The PTI government has also been highly inept in dealing with the Covid-19 health emergency. This has resulted in a steep decline in public trust in the government’s capacity to rule effectively. Things have come to such a pass that Imran Khan’s allies in the government are deserting him, with many joining the opposition camp.
Accusing the PTI of not keeping its promises, the chief of the Balochistan National Party (BNP-M), Sardar Akhtar Mengal, has left the government. His party has four seats in the National Assembly. Expressing his annoyance over insufficient funds for development projects in Balochistan, Mengal regretted the diminishing role of the National Assembly in policy-making, and said, “The parliament has become the speakers’ corner in Hyde Park (in London) where the members vent their frustration through their speeches but nobody is listening to them seriously.” Mengal has since met with the chief of the Jamiat Ulema-i-Islam (JUI-F), Maulana Fazlur Rehman, and is believed to be planning to topple the Imran Khan government.
Now, other coalition partners such as Muttahida Qaumi Movement Pakistan (MQM-P), Pakistan Muslim League-Quaid (PML-Q), Grand Democratic Alliance (GDA), and Balochistan Awami Party (BAP), on whose support the government depends for its majority in the National Assembly, are likely to step up their bargaining power vis-à-vis the PTI. The government will be under additional pressure to keep these small allies happy at all costs. As argued by a Pakistani analyst: “Do not be surprised if you see the allies becoming a bit more vocal in their grievances, a bit more aggressive in their dealings and a bit more demanding in their requirements. They may do all this because they can see the larger political canvas groaning under the weight of PTI government’s problems.”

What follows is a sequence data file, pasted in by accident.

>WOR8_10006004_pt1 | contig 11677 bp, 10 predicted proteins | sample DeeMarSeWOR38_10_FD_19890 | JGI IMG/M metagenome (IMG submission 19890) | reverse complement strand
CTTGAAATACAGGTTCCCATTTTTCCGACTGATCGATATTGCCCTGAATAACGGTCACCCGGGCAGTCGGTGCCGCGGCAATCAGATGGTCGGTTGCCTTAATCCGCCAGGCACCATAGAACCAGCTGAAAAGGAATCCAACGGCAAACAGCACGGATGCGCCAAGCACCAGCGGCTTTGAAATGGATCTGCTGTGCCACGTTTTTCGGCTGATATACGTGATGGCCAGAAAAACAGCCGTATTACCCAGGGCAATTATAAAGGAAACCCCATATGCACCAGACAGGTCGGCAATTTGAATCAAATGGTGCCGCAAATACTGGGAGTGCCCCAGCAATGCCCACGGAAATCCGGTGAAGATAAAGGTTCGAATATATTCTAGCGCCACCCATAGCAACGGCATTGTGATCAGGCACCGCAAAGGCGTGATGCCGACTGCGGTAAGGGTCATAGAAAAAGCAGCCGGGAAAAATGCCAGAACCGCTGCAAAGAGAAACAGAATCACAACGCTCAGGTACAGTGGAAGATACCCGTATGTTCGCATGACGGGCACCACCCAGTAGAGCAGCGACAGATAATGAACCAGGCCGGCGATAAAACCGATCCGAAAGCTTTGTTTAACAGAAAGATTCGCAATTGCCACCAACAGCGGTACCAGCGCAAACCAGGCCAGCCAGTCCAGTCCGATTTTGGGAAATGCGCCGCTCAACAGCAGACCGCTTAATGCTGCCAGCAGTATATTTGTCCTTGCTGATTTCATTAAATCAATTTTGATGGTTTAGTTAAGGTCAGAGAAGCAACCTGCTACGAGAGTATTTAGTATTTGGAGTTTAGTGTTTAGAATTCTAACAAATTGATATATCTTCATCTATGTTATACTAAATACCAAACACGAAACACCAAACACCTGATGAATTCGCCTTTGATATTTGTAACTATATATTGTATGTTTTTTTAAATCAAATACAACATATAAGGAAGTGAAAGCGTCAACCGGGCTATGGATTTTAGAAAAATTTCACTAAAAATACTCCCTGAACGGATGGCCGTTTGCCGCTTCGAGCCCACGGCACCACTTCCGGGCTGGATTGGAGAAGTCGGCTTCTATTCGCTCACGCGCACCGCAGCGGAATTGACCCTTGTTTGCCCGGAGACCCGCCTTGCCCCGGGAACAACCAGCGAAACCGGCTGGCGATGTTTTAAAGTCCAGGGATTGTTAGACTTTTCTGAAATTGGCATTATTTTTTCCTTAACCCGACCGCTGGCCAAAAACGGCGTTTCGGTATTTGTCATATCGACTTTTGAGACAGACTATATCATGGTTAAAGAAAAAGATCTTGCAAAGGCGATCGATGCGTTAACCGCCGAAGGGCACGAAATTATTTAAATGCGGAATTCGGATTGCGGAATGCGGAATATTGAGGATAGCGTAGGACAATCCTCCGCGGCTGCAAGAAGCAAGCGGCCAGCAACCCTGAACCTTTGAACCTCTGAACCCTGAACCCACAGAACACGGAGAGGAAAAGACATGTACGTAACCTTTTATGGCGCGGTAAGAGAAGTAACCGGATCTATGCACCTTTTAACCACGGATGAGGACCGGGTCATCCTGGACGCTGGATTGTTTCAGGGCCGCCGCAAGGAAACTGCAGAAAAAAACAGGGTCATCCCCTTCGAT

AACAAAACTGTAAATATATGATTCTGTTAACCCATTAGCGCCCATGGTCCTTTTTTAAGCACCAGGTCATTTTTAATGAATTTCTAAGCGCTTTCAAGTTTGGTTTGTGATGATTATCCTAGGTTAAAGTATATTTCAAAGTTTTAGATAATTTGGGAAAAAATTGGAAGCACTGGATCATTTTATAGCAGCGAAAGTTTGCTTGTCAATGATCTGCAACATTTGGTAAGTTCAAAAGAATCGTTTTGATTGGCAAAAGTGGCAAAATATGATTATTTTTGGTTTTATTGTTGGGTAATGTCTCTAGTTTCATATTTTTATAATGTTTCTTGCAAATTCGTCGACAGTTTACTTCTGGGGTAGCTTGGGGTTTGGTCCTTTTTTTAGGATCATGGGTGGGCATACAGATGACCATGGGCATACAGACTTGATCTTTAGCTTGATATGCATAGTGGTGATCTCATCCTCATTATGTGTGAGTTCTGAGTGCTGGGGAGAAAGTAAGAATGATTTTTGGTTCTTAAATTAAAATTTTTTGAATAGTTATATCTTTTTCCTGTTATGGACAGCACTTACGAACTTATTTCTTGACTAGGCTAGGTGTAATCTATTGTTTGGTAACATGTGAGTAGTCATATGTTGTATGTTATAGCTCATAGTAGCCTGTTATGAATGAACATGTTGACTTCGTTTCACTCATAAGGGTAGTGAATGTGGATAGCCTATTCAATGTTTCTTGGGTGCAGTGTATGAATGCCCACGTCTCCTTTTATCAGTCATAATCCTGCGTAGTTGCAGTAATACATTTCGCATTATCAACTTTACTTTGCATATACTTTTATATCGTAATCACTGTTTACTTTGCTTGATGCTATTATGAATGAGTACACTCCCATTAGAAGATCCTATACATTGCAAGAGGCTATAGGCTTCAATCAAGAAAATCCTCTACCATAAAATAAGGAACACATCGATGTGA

The lack of internal cohesion and trust within the PTI has created deep fractures in the government’s ability to manage, as reflected in the marginalisation of trusted advisers of PM Khan. Most important among them is Tareen, who was a political heavyweight deciding tickets for the 2018 parliamentary election. His removal has left Imran Khan without someone who can manage the complex game of political alliances in a fragile government.
Besides domestic governance problems, the undeniable realities of corruption, cover-ups, abuse of power, and all the macroeconomic indicators trending downwards, Pakistan currently faces multiple challenges on security and foreign policy fronts such as Afghan peace process, military tensions with India, and American pressure to shift the focus away from China.
Giving more power to military